Monday, January 9, 2017


NEHTA Newsletter   Fall 1998   Volume XI, Number 1


    Just as in the days, decades ago, when there was a big push to put a television set in every classroom, makers of technology now want to put new hardware in every classroom, not only, of course, to make money, but also to bring students and teachers out of the dark ages of reading and writing ordinary text on sheets of paper, and into the bright new dawn of full color multimedia productions.

    Taking notes can be replaced with the videocam and writing papers can be improved away by teaching students to use digital drawing and editing programs to “morph” their ideas into colorful and fast-moving pictures that can hold the attention of their fellow students for fractional seconds, and make them say “Wow!”

    Some problems remain, naturally. Just as Peter Jennings depends almost entirely on pictures to present his view of the 20th century on ABC News (and spinoffs), and is thus somewhat limited in the knowledge he can convey, as compared to that offered, for example, by Martin Gilbert’s three-volume history of the same century, so other events and writings which do not lend themselves to easy summary in pictures will get lost as well.

    Take, for example, George Washington’s Farewell Address. On paper it reads, in part,

The impressions, with which I first undertook the arduous trust, were explained on the proper occasion. In the discharge of this trust, I will only say, that I have, with good intentions, contributed towards the Organization and Administration of the government, the best exertions of which a very fallible judgment was capable. Not unconscious, in the outset, of the inferiority of my qualifications, experience in my own eyes, perhaps more than in the eyes of others, has strengthened the motives to diffidence of myself; and every day the encreasing weight of years admonishes me more and more, that the shade of retirement is as necessary to me as it will be welcome. Satisfied that if any circumstances have given peculiar value to my services, they were temporary, I have the consolation to believe, that while choice and prudence invite me to quit the political scene, patriotism does not forbid it.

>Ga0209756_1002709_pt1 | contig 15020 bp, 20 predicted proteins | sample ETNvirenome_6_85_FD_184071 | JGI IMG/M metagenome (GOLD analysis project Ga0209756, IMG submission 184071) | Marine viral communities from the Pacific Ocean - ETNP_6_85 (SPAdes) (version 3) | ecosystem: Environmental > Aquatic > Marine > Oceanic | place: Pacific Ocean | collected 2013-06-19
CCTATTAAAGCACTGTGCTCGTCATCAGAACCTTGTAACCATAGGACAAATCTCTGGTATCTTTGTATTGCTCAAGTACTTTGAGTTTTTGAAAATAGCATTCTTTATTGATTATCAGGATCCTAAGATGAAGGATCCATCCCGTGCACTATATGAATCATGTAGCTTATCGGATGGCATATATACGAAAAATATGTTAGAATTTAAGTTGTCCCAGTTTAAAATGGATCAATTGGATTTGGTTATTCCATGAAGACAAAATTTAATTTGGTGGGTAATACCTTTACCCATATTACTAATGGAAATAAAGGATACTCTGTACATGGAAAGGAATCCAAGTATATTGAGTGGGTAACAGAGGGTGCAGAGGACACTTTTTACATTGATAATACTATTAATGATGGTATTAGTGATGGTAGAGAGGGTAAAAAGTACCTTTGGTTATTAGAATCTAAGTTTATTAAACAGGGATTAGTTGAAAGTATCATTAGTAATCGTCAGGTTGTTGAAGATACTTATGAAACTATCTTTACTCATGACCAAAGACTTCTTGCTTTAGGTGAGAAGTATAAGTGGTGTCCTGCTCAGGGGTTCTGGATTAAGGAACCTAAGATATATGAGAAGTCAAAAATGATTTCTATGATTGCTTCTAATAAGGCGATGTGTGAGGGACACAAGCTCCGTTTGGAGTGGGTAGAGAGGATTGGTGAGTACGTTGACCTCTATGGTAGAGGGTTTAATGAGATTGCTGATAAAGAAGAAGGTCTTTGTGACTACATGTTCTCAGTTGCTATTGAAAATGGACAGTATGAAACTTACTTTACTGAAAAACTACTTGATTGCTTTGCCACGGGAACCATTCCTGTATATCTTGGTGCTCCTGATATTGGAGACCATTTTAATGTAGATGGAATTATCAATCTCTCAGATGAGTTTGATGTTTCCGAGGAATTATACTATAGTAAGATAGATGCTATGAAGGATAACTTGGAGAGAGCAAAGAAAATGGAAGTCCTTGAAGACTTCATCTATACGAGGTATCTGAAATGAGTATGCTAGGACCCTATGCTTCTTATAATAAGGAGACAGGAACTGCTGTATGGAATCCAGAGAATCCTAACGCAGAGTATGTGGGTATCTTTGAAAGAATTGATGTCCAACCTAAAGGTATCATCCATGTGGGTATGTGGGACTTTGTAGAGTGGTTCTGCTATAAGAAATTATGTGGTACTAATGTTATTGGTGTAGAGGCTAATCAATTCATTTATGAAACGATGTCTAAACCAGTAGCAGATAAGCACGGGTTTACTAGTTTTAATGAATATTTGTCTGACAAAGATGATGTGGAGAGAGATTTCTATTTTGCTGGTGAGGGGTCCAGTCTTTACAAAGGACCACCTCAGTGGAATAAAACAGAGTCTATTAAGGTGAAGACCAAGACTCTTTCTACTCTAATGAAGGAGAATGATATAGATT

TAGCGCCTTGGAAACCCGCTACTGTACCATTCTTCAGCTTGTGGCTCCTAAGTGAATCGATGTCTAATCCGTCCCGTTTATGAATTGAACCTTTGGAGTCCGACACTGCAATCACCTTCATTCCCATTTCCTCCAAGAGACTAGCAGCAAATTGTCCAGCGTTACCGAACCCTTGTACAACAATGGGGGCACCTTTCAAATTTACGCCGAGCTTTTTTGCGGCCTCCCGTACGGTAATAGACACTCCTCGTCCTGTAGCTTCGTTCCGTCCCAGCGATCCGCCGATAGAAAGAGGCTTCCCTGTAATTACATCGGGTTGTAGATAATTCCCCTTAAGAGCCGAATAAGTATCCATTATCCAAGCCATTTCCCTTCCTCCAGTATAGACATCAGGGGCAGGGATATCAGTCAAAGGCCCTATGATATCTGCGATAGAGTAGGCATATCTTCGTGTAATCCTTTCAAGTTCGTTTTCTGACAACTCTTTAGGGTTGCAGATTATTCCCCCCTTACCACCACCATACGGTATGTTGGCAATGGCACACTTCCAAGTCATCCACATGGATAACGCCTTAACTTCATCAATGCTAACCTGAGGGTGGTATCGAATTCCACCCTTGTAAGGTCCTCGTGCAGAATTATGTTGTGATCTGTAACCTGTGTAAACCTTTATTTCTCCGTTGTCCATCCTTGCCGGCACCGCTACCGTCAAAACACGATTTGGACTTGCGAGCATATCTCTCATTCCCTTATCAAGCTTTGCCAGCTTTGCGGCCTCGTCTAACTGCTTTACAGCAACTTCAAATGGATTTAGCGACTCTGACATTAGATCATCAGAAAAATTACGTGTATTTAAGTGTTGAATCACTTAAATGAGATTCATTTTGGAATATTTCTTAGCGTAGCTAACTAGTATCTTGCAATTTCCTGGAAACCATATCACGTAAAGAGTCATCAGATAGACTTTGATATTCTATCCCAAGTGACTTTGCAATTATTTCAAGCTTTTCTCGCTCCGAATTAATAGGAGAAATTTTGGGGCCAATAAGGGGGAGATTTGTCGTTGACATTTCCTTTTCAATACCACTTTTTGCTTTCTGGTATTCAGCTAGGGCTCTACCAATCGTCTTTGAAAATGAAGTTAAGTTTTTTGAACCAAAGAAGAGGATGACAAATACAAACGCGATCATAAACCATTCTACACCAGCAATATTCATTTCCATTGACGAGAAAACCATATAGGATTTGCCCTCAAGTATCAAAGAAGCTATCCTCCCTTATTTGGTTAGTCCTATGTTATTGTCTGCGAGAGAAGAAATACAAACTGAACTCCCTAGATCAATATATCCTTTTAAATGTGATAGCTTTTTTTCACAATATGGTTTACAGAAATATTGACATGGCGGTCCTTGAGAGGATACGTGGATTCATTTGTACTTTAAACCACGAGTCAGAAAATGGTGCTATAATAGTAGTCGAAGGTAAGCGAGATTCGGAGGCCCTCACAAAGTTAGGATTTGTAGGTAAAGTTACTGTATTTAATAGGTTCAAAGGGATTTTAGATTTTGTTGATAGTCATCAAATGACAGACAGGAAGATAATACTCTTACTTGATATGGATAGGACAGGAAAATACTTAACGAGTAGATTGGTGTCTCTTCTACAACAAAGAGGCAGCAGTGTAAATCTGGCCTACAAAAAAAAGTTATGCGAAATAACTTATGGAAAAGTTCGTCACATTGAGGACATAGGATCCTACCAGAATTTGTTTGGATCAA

How would we go about rendering those remarks in an exciting, graphic, colorful, multimedia sort of way? How can we employ Canvas, Freehand, Illustrator, Photoshop, Quark, PowerPoint and any other among the tools of the multimedia fan to enhance these mere words by a long dead President? How can we free our feelings of being creative from the diffidence he expresses and the sense of duty which constrained him?

    Or to take another example, from Jefferson:

During the throes and convulsions of the ancient world, during the agonizing spasms of infuriated man, seeking through blood and slaughter his long-lost liberty, it was not wonderful that the agitation of the billows should reach even this distant and peaceful shore; that this should be more felt and feared by some and less by others, and should divide opinions as to measures of safety. But every difference of opinion is not a difference of principle. We have called by different names brethren of the same principle. We are all republicans, we are all federalists. If there be any among us who would wish to dissolve this Union or to change its republican form, let them stand undisturbed as monuments of the safety with which error of opinion may be tolerated where reason is left free to combat it.

    Could this be improved by the application of multimedia? Only in the minds of those whose experiences with literacy left them unaware of the majesty and evocative powers of the written word. For those who read little and poorly, and yet teach in the schools, and for those who may be literate themselves but see no way to pass that gift along to the new generations, the primrose path of multimedia lies sparkling before them, and many take it. I was told at a conference recently that term papers are things of the past, replaced for ever by the visual aids of the new illiterates and the multimedia tools they are being sold. One History department chair said he no longer assigned papers, but PowerPoint presentations instead. The wonders of books will not be offered in his classrooms. We all lose when great writing is left behind. 

Will Fitzhugh

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